Oct. 10, 2007 In a study of the maternity records of more than 6,000 women, David J.P. Barker, M.D., Ph.D., and Kent Thornburg, Ph.D., of Oregon Health & Science University discovered a strong correlation between the size and shape of a woman's hips and her daughter's risk of breast cancer. Wide, round hips, the researchers postulated, represent markers of high sex hormone concentrations in the mother, which increase her daughter's vulnerability to breast cancer.
A woman's hips are shaped at puberty when the growth of the hip bones is controlled by sex hormones but is also influenced by the level of nutrition. Every woman has a unique sex hormone profile which is established at puberty and persists through her reproductive life. The study's findings show for the first time that the pubertal growth spurt of girls is strongly associated with the risk of breast cancer in their daughters.
The study, carried out with colleagues in Finland and the United Kingdom., is described in an article in the American Journal of Human Biology. The authors followed up on 6,370 women born in Helsinki from 1934 to 1944 whose mothers' pelvic bones were measured during routine prenatal care. The study found that breast cancer rates were more than three times higher among the women in the cohort, born at or after term, whose mothers had wide hips. They were more than seven times higher if those mothers had already given birth to one or more children.
A woman's vulnerability to breast cancer, the study found, was greater if her mother's "intercristal diameter" -- the widest distance between the wing-like structures at the top of the hip bone -- was more than 30 centimeters, or 11.8 inches. The risk also was higher if these wing-like structures were round. The breast cancer risk was 2.5 times higher for the daughters of women in whom the widest distance was more than 3 centimeters greater than the distance at the front.
Barker, professor of medicine (cardiovascular medicine) in the OHSU School of Medicine as well as professor of clinical epidemiology at the University of Southampton in the U.K., is internationally known for discovering the relationship between low birth weight and the lifetime risk for coronary heart disease and other medical disorders, which the British Medical Journal has named the Barker Hypothesis. He has published more than 200 papers and written or edited five books about the developmental origins of chronic disease. He was honored in 2005 with the Danone International Prize for Nutrition for his pioneering research.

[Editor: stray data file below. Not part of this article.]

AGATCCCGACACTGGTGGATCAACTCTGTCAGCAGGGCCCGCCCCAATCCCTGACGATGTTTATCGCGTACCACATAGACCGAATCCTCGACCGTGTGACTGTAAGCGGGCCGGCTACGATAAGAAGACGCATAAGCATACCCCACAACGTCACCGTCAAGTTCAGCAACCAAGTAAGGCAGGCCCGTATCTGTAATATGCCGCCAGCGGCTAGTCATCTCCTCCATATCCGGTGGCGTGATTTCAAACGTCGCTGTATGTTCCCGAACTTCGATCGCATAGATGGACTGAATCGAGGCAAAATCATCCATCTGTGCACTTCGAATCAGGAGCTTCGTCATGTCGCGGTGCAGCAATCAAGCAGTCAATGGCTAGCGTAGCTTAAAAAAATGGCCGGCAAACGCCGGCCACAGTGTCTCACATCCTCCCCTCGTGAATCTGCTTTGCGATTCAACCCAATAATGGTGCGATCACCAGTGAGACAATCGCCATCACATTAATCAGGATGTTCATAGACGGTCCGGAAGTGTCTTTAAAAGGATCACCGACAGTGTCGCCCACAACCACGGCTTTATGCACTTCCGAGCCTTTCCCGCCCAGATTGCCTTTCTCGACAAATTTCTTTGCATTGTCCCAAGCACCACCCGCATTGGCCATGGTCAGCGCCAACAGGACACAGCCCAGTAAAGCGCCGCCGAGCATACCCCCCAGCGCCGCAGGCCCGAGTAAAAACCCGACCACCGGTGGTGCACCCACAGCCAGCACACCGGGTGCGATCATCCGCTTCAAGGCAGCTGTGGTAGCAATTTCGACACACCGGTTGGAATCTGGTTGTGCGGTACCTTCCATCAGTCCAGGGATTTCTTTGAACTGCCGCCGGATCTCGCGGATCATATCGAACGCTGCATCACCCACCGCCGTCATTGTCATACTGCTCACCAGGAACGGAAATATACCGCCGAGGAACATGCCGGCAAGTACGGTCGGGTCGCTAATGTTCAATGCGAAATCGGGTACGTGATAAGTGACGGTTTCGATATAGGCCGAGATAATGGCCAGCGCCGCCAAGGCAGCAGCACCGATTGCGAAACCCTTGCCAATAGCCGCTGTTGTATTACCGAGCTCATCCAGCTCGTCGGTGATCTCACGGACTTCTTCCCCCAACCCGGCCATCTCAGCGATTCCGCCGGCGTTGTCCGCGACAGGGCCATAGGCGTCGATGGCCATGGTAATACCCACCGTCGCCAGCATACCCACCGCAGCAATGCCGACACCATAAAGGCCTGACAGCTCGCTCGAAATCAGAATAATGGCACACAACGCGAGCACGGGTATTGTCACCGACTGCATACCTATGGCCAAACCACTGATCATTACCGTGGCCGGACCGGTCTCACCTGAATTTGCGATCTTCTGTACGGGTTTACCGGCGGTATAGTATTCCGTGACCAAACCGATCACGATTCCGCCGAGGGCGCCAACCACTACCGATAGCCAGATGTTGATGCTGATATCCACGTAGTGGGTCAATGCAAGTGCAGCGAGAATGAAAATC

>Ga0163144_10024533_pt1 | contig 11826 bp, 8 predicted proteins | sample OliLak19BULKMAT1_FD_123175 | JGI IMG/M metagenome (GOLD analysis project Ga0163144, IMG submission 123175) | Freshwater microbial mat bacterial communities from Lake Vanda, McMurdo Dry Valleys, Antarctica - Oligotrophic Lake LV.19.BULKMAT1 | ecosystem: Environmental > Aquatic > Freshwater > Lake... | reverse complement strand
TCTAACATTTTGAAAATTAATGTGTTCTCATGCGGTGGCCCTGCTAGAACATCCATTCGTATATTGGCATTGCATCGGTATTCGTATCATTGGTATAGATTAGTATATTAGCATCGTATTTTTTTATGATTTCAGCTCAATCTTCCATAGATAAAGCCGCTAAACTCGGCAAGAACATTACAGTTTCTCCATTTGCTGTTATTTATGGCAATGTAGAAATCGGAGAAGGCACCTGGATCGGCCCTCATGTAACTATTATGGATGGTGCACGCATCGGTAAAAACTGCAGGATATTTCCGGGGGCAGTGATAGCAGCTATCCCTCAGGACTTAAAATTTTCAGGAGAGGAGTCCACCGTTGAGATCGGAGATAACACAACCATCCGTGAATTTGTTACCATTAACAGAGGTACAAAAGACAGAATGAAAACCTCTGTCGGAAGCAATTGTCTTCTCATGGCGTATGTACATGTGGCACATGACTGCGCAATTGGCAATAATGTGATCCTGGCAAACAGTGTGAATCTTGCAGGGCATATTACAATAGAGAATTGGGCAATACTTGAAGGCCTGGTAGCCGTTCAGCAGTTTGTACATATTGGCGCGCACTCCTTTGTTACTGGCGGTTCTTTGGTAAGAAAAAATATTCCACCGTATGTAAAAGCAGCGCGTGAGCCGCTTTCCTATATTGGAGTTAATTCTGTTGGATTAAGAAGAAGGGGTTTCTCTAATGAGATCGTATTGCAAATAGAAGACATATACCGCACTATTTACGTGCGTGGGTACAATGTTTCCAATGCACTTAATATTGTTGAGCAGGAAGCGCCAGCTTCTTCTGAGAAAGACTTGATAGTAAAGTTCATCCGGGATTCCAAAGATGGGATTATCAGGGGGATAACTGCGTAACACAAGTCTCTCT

The OHSU study published today proposes that breast cancer is initiated in the first trimester of a pregnancy by exposure of the embryo's developing breast tissue to the mother's circulating sex hormones. The primary mammary cord, which gives rise to milk-producing breast lobules, develops in the fetus at 10 weeks. The fetal breast is known to be stimulated by circulating hormones; the intensity of the stimulation is such that half of all newborn babies have breast secretions.
"Our findings support the hypothesis that wide round hips reflect high levels of sex hormone production at puberty, which persist after puberty and adversely affect breast development of the daughters in early gestation," the authors commented. They could only speculate, they said, on the exact nature of this adverse effect but pointed out: "Catechol estrogen, a metabolite or estradiol, is thought to cause chromosomal instability by breaking DNA strands. High catechol estrogen concentrations in the maternal circulation could produce genetic instability in differentiating breast epithelial cells, which would make the breast vulnerable to cancer in later life."
"Epidemiological findings of this kind aren't designed to define precise biological or molecular mechanisms," said Grover Bagby, M.D., deputy director of the OHSU Cancer Institute. "However, for those of us involved in identifying the earliest molecular causes of cancer, these fascinating results define the types of questions we need to ask. This is a wake-up call telling us to pay attention to stem cell populations at the time of birth ... a good deal earlier than we might have otherwise done. It is important to consider these cell populations because only by understanding the initial cause can we begin to develop rational strategies to prevent this very common cancer."
The daughters who were the subjects of the study were all born during 1934-1944 at either Helsinki University Central Hospital or City Maternity Hospital, the two maternity hospitals in Finland's capital. The occurrence of breast cancer among them was ascertained from national registers of all hospital admissions and deaths in Finland. Three hundred of them had had breast cancer of whom 48 died from the disease. Their mean age when they were diagnosed was 54.
The findings shed new light on the link between breast cancer and nutrition. "Mothers whose daughters developed breast cancer were of similar height to the other mothers," Barker and Thornburg reported. "This suggests that they had similar nutrition through childhood. Our findings do not therefore indicate that good nutrition through childhood is linked to breast cancer in the next generation. But they do show that the pubertal growth spurt of girls, which reflects the level of nutrition, is strongly associated with the risk of breast cancer in their daughters."
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